December 6th, 2010
Examining the Beehives
Posted by Sharkey
We were wandering around the farm the other day, noticing all of the changes going on in preparation for winter. We don’t usually wander too close to the beehives because when the honeybees are really active, we don’t want to get in their way, if you know what I mean. But, in cold weather, things really slow down in the bee world.
1 What's up with the bee hives?
2 I don't see any honeybees buzzing around.
3 Perhaps they flew South for the winter like so many birds do.
4 Francesca, let me explain some things to you about Honeybees. I happen to be somewhat of an expert.
5 Did you notice our outdoor water bowl this morning?
6 The water was frozen solid!
7 It's a fact that honeybees stop flying when the temperature drops in the winter - 55-degrees to be exact.
8 What's the use of flying outside of the hive when there are no flowers in bloom? With no flowers, there isn't a speck of pollen nor a drop of nectar to be found.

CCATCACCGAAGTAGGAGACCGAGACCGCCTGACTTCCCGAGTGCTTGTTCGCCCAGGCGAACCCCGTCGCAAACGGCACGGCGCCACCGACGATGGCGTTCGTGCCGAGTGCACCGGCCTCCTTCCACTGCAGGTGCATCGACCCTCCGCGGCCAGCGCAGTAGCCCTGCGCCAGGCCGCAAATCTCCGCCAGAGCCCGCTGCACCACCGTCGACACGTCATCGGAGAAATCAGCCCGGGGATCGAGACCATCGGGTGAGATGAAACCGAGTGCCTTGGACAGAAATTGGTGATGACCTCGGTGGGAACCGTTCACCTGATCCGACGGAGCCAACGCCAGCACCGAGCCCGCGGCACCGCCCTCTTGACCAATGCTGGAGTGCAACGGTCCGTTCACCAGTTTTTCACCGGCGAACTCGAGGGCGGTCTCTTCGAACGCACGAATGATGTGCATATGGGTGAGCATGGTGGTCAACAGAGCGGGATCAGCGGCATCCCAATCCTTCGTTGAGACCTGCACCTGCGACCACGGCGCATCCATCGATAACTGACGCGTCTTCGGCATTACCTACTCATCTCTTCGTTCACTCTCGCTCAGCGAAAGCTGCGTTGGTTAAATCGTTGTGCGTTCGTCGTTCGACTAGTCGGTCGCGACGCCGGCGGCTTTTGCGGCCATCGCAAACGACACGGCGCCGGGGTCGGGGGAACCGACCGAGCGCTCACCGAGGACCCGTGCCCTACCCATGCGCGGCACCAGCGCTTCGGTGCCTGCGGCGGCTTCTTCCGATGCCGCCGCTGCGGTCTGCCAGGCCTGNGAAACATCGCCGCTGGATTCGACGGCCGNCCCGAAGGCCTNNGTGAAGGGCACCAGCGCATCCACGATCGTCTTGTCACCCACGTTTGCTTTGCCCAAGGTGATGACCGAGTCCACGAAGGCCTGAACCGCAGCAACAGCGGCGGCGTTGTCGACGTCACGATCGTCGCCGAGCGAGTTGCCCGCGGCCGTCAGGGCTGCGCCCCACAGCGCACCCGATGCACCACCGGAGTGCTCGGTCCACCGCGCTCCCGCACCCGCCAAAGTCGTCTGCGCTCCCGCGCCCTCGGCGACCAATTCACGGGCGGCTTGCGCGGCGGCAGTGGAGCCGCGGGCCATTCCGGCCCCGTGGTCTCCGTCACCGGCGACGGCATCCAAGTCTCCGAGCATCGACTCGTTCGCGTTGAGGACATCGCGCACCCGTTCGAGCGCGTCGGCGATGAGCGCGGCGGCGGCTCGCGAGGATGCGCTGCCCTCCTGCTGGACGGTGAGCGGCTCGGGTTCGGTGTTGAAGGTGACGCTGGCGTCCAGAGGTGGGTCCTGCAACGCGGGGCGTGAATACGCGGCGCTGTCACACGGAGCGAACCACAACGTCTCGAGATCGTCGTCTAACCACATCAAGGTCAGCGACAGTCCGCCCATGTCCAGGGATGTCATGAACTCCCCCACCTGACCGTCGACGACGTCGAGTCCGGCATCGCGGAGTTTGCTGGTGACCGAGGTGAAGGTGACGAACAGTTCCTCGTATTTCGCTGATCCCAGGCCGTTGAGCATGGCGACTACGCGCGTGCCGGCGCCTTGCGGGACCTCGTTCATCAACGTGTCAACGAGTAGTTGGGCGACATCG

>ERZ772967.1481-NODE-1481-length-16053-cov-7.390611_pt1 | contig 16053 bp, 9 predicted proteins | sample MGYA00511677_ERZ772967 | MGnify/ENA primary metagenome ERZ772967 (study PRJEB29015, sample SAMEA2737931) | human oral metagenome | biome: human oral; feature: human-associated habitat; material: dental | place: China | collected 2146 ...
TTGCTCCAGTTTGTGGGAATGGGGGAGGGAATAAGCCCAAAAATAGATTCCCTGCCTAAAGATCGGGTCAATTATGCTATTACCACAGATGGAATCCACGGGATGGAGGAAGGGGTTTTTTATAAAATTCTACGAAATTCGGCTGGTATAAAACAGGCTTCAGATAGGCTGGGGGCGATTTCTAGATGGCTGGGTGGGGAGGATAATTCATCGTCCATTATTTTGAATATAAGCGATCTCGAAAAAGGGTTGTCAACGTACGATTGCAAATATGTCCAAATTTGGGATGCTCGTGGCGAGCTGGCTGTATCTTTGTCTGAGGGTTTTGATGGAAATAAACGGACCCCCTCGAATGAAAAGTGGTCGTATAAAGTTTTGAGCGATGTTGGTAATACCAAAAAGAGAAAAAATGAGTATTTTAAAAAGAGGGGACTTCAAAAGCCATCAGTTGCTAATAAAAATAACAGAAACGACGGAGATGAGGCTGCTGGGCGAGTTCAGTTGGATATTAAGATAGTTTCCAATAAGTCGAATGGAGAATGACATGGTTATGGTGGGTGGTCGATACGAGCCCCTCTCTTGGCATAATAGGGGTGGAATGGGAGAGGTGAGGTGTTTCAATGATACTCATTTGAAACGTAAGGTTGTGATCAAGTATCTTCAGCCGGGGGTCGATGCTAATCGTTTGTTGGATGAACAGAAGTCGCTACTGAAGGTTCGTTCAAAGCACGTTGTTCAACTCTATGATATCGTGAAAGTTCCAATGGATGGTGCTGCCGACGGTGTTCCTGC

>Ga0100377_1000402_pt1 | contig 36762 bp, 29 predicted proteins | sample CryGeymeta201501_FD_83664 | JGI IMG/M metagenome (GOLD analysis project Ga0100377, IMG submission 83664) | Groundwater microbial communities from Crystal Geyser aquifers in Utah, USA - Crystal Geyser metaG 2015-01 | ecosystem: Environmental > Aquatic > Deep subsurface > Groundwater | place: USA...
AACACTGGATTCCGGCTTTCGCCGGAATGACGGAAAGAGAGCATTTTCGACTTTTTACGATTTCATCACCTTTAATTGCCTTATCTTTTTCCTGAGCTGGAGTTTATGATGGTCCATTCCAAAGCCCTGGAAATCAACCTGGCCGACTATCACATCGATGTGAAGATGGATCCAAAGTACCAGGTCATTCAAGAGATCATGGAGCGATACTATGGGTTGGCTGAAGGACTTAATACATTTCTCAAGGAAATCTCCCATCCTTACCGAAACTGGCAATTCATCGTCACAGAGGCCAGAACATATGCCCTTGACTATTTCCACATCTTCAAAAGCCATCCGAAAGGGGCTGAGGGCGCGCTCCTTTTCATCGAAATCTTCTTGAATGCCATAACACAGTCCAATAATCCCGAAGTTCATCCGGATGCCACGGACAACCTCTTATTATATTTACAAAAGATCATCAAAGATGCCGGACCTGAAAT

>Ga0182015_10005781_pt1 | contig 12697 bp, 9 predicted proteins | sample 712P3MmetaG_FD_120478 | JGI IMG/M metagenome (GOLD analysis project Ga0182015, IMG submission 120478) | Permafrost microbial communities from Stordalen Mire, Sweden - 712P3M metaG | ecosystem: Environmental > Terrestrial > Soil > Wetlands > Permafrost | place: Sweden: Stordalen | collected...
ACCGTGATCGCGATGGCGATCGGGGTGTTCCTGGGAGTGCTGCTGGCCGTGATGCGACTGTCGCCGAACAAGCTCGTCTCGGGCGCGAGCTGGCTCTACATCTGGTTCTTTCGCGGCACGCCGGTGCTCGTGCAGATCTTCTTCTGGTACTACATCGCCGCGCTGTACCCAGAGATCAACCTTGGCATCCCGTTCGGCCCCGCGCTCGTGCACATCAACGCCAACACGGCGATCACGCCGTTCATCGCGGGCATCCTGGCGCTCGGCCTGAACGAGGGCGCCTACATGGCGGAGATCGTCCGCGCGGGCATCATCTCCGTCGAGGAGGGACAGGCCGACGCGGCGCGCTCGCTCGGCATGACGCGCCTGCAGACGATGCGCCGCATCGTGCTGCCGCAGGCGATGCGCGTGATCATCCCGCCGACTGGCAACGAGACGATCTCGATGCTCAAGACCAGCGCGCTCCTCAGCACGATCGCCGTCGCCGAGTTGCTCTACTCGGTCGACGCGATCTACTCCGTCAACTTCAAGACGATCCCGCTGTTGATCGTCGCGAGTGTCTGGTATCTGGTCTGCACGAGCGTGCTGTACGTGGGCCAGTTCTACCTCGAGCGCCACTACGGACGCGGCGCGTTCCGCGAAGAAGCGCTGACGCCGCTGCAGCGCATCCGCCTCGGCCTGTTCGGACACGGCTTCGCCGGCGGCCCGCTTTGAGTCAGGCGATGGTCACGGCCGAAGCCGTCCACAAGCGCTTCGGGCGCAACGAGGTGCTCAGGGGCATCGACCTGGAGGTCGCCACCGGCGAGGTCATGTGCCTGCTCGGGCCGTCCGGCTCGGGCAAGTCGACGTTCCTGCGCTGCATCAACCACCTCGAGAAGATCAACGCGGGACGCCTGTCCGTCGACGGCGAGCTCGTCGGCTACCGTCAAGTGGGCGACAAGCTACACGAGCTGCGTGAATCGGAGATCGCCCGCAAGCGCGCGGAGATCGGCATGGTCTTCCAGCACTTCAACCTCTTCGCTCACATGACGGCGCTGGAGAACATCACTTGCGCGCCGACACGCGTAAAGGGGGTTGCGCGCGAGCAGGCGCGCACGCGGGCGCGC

9 Therefore, they remain inside their hives, forming a winter cluster, which means they get into a big huddle to keep themselves warm. Of course, the important queen bee is in the middle of the huddle.
10 Oh, hi there, G.K. Are you wondering about the bales of hay? Well, Martha likes to build a wall of hay, which helps the hives by protecting them from the cold winter winds.
11 Now, where's Francesca running off to?
12 See you later G.K. and Sharkey!
13 It must be warmer than 55-degrees and I see bees, so I'm not hanging around those hives anymore!
14 Silly Francesca, as long as you're not trying to steal their honey, Martha's honeybees are very friendly!
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